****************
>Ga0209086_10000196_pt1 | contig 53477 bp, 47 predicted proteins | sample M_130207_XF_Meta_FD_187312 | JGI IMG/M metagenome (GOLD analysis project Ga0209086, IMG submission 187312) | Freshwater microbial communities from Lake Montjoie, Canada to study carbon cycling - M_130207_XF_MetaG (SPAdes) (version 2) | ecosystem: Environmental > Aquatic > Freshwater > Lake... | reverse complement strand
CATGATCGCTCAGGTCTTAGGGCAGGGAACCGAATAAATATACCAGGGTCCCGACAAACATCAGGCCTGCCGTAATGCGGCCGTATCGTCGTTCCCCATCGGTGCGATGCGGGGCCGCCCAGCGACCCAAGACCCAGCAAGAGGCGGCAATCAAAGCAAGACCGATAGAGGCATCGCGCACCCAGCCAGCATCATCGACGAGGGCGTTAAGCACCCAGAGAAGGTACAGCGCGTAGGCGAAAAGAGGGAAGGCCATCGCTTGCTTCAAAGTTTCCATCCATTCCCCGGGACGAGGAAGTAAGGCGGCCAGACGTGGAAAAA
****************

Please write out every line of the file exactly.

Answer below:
>Ga0209086_10000196_pt1 | contig 53477 bp, 47 predicted proteins | sample M_130207_XF_Meta_FD_187312 | JGI IMG/M metagenome (GOLD analysis project Ga0209086, IMG submission 187312) | Freshwater microbial communities from Lake Montjoie, Canada to study carbon cycling - M_130207_XF_MetaG (SPAdes) (version 2) | ecosystem: Environmental > Aquatic > Freshwater > Lake... | reverse complement strand
CATGATCGCTCAGGTCTTAGGGCAGGGAACCGAATAAATATACCAGGGTCCCGACAAACATCAGGCCTGCCGTAATGCGGCCGTATCGTCGTTCCCCATCGGTGCGATGCGGGGCCGCCCAGCGACCCAAGACCCAGCAAGAGGCGGCAATCAAAGCAAGACCGATAGAGGCATCGCGCACCCAGCCAGCATCATCGACGAGGGCGTTAAGCACCCAGAGAAGGTACAGCGCGTAGGCGAAAAGAGGGAAGGCCATCGCTTGCTTCAAAGTTTCCATCCATTCCCCGGGACGAGGAAGTAAGGCGGCCAGACGTGGAAAAA